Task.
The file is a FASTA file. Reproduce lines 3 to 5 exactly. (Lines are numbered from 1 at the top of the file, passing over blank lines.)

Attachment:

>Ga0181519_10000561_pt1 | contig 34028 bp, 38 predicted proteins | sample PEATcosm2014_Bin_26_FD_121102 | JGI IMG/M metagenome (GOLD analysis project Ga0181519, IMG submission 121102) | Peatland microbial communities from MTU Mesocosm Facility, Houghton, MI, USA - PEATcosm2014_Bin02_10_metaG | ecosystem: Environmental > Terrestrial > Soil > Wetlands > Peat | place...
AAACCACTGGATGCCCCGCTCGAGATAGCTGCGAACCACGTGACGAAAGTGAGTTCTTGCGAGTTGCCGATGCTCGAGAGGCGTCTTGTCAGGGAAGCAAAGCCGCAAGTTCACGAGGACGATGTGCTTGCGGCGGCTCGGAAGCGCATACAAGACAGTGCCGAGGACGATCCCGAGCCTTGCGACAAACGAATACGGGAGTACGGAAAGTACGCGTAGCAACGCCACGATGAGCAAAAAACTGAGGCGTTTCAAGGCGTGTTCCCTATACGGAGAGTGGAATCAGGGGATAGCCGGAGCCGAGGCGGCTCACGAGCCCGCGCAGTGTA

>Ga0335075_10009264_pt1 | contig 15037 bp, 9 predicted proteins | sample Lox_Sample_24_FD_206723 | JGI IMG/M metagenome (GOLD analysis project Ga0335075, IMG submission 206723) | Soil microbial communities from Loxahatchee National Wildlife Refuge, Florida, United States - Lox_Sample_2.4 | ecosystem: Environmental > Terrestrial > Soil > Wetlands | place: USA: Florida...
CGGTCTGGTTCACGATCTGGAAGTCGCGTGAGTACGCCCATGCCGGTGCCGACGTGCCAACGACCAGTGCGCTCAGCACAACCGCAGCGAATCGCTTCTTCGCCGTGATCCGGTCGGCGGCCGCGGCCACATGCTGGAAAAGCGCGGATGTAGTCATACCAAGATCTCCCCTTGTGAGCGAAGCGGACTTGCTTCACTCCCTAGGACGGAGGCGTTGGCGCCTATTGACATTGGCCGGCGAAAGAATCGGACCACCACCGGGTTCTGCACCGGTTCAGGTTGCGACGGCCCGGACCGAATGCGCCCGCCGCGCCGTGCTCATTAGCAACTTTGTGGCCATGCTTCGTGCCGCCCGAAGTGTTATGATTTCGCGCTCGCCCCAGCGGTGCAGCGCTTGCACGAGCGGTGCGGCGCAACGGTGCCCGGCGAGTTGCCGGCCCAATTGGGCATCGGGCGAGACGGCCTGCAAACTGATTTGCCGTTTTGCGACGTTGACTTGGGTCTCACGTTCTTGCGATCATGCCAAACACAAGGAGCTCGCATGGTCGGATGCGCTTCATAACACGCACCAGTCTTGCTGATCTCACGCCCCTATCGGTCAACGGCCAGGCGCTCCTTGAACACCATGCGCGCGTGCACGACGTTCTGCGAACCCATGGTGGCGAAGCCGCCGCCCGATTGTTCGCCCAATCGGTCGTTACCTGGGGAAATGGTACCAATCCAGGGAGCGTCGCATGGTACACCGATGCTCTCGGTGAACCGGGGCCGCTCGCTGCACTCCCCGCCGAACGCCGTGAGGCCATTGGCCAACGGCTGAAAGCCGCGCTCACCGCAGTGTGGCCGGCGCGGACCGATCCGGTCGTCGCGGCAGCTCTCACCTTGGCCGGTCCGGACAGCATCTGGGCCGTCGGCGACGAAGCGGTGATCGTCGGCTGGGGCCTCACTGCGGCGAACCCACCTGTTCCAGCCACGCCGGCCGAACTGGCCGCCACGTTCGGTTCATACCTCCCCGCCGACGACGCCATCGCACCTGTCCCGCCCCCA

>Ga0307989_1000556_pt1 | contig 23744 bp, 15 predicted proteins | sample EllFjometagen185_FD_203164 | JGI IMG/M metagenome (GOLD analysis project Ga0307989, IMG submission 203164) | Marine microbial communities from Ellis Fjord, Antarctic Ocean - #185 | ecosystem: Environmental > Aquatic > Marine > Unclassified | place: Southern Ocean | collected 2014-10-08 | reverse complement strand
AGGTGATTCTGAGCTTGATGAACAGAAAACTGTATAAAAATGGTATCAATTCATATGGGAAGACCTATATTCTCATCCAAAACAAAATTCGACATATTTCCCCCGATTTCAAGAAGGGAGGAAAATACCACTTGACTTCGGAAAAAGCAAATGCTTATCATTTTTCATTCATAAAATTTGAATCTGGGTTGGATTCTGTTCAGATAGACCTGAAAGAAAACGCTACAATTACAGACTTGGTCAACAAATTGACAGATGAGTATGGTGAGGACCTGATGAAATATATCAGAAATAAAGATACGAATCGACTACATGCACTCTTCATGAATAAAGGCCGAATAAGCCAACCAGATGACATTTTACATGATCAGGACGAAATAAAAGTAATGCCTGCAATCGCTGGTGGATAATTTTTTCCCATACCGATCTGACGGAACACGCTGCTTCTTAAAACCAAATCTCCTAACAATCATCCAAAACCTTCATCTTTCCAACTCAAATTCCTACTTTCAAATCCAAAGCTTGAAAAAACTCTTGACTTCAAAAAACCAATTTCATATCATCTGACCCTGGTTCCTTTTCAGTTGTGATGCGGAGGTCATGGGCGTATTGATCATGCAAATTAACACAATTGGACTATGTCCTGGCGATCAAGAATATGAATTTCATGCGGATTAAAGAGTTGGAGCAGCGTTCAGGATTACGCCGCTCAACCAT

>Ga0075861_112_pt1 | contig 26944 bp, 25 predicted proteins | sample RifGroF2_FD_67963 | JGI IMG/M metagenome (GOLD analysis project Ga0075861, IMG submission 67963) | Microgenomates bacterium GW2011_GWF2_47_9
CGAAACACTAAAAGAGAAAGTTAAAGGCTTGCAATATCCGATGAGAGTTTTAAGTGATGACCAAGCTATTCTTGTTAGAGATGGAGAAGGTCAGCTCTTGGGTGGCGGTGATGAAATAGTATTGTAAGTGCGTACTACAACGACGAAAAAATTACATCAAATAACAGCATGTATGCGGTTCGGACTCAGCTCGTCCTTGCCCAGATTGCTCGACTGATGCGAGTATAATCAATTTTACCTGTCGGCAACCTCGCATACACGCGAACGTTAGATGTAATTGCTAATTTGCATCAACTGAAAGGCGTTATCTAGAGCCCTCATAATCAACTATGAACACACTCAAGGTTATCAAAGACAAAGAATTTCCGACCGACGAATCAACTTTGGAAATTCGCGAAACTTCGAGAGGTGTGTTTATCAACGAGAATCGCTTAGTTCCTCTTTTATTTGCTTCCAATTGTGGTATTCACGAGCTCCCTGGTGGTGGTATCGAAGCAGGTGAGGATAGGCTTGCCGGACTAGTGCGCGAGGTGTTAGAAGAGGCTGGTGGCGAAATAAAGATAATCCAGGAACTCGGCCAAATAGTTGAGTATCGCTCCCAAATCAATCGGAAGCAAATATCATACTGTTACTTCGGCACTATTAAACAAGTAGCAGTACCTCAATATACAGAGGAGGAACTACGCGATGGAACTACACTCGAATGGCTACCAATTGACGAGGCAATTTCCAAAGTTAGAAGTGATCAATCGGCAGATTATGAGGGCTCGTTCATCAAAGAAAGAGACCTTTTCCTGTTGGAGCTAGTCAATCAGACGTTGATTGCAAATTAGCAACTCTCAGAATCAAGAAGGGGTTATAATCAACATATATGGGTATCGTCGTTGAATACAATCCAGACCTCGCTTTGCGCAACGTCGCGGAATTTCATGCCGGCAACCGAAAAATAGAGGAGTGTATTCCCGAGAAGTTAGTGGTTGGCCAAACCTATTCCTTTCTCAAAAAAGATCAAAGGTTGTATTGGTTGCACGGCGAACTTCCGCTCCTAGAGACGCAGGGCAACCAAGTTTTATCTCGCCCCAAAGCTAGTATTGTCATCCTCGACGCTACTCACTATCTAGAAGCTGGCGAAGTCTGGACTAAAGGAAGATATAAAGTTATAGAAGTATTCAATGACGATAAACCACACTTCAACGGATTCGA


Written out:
>Ga0335075_10009264_pt1 | contig 15037 bp, 9 predicted proteins | sample Lox_Sample_24_FD_206723 | JGI IMG/M metagenome (GOLD analysis project Ga0335075, IMG submission 206723) | Soil microbial communities from Loxahatchee National Wildlife Refuge, Florida, United States - Lox_Sample_2.4 | ecosystem: Environmental > Terrestrial > Soil > Wetlands | place: USA: Florida...
CGGTCTGGTTCACGATCTGGAAGTCGCGTGAGTACGCCCATGCCGGTGCCGACGTGCCAACGACCAGTGCGCTCAGCACAACCGCAGCGAATCGCTTCTTCGCCGTGATCCGGTCGGCGGCCGCGGCCACATGCTGGAAAAGCGCGGATGTAGTCATACCAAGATCTCCCCTTGTGAGCGAAGCGGACTTGCTTCACTCCCTAGGACGGAGGCGTTGGCGCCTATTGACATTGGCCGGCGAAAGAATCGGACCACCACCGGGTTCTGCACCGGTTCAGGTTGCGACGGCCCGGACCGAATGCGCCCGCCGCGCCGTGCTCATTAGCAACTTTGTGGCCATGCTTCGTGCCGCCCGAAGTGTTATGATTTCGCGCTCGCCCCAGCGGTGCAGCGCTTGCACGAGCGGTGCGGCGCAACGGTGCCCGGCGAGTTGCCGGCCCAATTGGGCATCGGGCGAGACGGCCTGCAAACTGATTTGCCGTTTTGCGACGTTGACTTGGGTCTCACGTTCTTGCGATCATGCCAAACACAAGGAGCTCGCATGGTCGGATGCGCTTCATAACACGCACCAGTCTTGCTGATCTCACGCCCCTATCGGTCAACGGCCAGGCGCTCCTTGAACACCATGCGCGCGTGCACGACGTTCTGCGAACCCATGGTGGCGAAGCCGCCGCCCGATTGTTCGCCCAATCGGTCGTTACCTGGGGAAATGGTACCAATCCAGGGAGCGTCGCATGGTACACCGATGCTCTCGGTGAACCGGGGCCGCTCGCTGCACTCCCCGCCGAACGCCGTGAGGCCATTGGCCAACGGCTGAAAGCCGCGCTCACCGCAGTGTGGCCGGCGCGGACCGATCCGGTCGTCGCGGCAGCTCTCACCTTGGCCGGTCCGGACAGCATCTGGGCCGTCGGCGACGAAGCGGTGATCGTCGGCTGGGGCCTCACTGCGGCGAACCCACCTGTTCCAGCCACGCCGGCCGAACTGGCCGCCACGTTCGGTTCATACCTCCCCGCCGACGACGCCATCGCACCTGTCCCGCCCCCA

>Ga0307989_1000556_pt1 | contig 23744 bp, 15 predicted proteins | sample EllFjometagen185_FD_203164 | JGI IMG/M metagenome (GOLD analysis project Ga0307989, IMG submission 203164) | Marine microbial communities from Ellis Fjord, Antarctic Ocean - #185 | ecosystem: Environmental > Aquatic > Marine > Unclassified | place: Southern Ocean | collected 2014-10-08 | reverse complement strand